Despite the fact that Westside Produce is one of the world’s leading melon providers, at its heart, it’s just a family-owned company. The company’s story began in 1953, when two brothers, Jess and Frank Telles, turned their flourishing farming operation (barley, cotton, lettuce, melons, tomatoes, and wheat across 50,000 acres in California and Arizona) into Telles Ranch Incorporated. In 1974, under the assistance of Jess’s new CFO, Stephen Patricio, the two brothers amicably split their consolidated holdings.
From that point, the company morphed from just being the Telles family to being a collection of families, including the Patricios. (Stephen’s sons Blake and Garrett would later come on board, as vice president of accounting and finance and vice president of operations, respectively). Or take, for instance, Sal Alaniz, who came on board in 1993 right around the time the industry was being hit hard by listeria [a type of bacteria that can cause food poisoning] in cantaloupes. He would later become the director of harvest and quality control, a position previously held by his father. “Like many of our field workers and supervisors, Sal grew up in the business,” explains Garret Patricio, who also serves as Westside’s general counsel. “He went off to college, got an accounting degree, and came back to work here. You don’t see that in lots of other companies.”
What is your personal
goal in 2012?
Vice President of Sales & Marketing
“Restoring the buying community’s confidence in
the safety of cantaloupes.”
Director of Harvest & Quality Control
“Training and keeping our 600 employees happy and safe.”
Director of Technology
“Continuing to find the best ways to trace and manage our inventory in the digital world.”
Westside takes special care to represent its growers, too. “We were growers years ago,” Patricio says. “For four generations, back to the original business owners, we’ve shipped and packed product.” Perhaps that’s the phenomenon that has allowed Westside Produce to prevail, even in the midst of uncertainty and hardship that would have crippled a lesser company. “We don’t have high turnover, because our employees stick with us,” Patricio says. “It’s an educated and experienced culture.”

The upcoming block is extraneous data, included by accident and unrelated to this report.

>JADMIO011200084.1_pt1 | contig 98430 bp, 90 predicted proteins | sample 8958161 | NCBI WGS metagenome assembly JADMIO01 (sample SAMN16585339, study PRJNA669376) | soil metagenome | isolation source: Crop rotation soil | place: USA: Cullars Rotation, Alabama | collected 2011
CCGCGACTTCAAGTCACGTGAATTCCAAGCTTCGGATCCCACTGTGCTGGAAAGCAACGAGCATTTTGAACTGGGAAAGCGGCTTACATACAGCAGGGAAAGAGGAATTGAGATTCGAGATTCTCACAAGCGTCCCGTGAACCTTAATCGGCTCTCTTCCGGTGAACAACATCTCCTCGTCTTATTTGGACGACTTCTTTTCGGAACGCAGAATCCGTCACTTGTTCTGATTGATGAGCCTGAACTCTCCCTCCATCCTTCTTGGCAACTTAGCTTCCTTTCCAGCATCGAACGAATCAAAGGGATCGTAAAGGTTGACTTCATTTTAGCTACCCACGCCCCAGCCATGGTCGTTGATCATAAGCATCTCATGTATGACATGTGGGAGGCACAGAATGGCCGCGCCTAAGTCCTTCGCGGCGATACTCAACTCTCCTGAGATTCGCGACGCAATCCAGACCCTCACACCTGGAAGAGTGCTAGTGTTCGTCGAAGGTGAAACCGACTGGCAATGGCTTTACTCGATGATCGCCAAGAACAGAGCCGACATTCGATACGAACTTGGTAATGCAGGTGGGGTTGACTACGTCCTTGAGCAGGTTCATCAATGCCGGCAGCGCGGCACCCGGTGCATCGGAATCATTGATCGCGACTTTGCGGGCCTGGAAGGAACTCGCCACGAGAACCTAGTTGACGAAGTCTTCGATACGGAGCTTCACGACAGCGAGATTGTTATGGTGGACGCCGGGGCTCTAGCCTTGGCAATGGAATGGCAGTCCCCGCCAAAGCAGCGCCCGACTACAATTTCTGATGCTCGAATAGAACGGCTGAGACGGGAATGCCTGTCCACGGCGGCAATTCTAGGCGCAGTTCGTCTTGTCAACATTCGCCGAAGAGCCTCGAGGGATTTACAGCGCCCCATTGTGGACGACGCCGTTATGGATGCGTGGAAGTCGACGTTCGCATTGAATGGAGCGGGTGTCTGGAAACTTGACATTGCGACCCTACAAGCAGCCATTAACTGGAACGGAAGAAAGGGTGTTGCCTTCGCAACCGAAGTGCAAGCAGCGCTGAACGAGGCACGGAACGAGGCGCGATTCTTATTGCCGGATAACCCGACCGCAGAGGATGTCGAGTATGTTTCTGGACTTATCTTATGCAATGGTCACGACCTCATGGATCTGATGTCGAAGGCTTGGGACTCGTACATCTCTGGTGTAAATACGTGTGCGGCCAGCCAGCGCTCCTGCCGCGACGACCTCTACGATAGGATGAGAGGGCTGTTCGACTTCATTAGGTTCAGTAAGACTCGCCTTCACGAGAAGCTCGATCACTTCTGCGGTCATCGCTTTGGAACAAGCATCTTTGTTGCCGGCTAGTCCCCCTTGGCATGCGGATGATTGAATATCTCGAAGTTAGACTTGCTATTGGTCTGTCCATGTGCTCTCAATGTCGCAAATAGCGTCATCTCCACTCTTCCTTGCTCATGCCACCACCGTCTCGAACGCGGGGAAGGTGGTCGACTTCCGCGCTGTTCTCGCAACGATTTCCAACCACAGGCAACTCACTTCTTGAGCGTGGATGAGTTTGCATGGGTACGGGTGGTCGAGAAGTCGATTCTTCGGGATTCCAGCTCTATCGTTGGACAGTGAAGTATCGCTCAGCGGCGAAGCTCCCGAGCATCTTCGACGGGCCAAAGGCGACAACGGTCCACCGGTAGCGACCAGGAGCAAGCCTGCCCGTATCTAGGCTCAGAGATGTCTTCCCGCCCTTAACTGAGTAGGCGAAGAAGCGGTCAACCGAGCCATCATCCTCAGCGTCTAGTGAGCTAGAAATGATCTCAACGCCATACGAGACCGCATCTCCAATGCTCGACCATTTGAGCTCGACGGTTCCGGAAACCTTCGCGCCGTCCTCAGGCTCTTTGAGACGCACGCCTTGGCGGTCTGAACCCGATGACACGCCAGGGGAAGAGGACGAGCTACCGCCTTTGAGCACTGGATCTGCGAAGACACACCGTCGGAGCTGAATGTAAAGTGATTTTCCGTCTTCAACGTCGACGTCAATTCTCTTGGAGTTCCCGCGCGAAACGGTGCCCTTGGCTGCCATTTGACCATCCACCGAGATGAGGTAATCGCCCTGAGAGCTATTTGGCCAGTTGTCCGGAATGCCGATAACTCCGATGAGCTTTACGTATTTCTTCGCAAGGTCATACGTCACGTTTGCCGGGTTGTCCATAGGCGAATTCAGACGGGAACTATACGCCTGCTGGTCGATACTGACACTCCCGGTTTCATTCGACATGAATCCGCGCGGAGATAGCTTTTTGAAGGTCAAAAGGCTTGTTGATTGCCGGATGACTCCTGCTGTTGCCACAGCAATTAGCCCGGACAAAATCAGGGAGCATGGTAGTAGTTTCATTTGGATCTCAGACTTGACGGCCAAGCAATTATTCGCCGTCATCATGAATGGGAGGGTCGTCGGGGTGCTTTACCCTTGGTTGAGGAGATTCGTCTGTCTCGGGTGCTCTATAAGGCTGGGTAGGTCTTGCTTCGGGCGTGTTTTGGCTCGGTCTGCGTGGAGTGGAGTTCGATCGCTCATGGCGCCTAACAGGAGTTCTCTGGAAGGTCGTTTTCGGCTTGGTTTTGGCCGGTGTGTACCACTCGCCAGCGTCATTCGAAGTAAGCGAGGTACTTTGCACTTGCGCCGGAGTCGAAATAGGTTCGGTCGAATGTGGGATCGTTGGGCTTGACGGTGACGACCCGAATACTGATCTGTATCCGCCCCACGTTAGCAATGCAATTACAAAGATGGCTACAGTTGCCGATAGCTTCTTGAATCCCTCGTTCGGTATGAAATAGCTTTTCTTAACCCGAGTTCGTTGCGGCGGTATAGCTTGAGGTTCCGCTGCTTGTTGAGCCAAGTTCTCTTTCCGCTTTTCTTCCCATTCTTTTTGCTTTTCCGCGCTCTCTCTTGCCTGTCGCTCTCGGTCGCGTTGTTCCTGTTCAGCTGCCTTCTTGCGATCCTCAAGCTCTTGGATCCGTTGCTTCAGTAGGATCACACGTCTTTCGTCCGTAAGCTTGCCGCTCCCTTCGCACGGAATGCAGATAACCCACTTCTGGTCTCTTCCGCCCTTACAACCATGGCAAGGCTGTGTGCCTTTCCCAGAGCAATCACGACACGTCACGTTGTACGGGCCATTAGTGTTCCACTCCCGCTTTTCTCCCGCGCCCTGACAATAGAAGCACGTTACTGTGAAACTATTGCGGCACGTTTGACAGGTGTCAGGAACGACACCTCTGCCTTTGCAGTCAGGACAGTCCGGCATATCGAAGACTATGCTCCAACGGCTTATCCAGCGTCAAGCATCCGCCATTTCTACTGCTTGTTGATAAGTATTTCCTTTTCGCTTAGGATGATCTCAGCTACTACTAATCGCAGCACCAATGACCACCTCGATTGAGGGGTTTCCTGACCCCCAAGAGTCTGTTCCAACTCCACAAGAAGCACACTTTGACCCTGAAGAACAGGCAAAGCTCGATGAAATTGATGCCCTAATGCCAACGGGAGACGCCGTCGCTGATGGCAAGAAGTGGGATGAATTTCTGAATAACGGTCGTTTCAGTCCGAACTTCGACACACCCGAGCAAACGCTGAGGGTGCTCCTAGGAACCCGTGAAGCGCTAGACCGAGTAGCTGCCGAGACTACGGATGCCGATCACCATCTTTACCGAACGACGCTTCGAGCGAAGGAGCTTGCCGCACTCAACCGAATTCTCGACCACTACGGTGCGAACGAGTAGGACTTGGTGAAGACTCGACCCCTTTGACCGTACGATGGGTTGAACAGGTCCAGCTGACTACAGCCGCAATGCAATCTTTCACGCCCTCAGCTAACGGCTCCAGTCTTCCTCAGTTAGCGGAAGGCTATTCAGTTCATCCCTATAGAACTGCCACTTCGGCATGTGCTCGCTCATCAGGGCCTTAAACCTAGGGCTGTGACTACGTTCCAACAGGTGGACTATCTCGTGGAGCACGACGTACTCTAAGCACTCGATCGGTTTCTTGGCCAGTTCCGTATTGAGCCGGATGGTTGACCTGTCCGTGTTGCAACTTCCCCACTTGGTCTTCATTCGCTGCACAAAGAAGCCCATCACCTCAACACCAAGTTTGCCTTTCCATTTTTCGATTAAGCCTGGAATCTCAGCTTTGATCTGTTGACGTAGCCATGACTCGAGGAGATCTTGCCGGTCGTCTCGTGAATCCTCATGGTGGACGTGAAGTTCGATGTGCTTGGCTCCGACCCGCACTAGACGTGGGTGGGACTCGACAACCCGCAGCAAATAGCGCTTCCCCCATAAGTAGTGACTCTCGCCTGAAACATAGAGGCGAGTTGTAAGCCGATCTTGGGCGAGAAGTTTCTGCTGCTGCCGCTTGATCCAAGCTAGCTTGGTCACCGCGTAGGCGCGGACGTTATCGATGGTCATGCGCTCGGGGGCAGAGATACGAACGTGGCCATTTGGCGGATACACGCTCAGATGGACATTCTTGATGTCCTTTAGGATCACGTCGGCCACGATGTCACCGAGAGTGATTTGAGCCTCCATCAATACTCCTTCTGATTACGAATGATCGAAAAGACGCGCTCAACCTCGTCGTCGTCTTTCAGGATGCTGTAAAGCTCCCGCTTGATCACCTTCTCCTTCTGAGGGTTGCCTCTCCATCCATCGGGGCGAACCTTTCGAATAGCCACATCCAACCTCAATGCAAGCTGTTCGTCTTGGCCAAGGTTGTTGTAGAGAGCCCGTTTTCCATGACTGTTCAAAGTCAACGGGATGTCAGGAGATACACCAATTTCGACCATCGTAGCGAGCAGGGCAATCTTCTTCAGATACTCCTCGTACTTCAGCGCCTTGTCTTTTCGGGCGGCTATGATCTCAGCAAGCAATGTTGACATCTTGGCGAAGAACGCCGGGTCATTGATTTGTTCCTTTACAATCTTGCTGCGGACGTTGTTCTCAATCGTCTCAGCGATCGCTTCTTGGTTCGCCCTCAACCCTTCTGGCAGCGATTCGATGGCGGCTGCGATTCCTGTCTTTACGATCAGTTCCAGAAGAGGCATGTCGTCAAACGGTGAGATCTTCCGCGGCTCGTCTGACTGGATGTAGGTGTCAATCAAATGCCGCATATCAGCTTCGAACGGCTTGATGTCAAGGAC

To guard Westside’s reputation in the industry, Patricio focuses much of his time on achieving the best practices for packing and shipping. “It’s absolutely paramount, especially in the age we’re operating in,” Patricio says. “For us, food and employee safety has been our focus and the primary driver of our business: preserving our label, protecting the reputation of the commodity, and making sure customers have the best, most wholesome produce possible.”
The company’s commitment to adapting to changes in the market is essential to maintaining that reputation. After a series of outbreaks elsewhere in the world in the early 1990s, researchers were paying special attention to how melons were being packaged. At the time, the common practice was to hydro-cool melons in a wash bath before shipping. However, scientists took a look at California’s arid climate and figured out that wet, duplicative handling posed the greatest risk of contamination and the melons should be packed directly in the field. “It seemed new-age at the time, but the research said it ensured a safer product, and we believe in safety,” Patricio says.
It was that decision—to try something new—that opened a new world of possibilities to Westside Produce. Since then, they’ve placed a special emphasis on adaptability and staying out in front of the competition by keeping up with the technological changes in the market, including better produce traceability. “We can now generate labels in the field with mobile printers, for instance,” Patricio explains.
Given the company’s track record of innovation, and given its commitment to inject verve and new solutions into the world of melons, continued success is visible on the horizon. “If there’s a way we can implement traceability systems that help consumers better understand what they’re getting and where it’s coming from,” Patricio says, “we’ll find it.”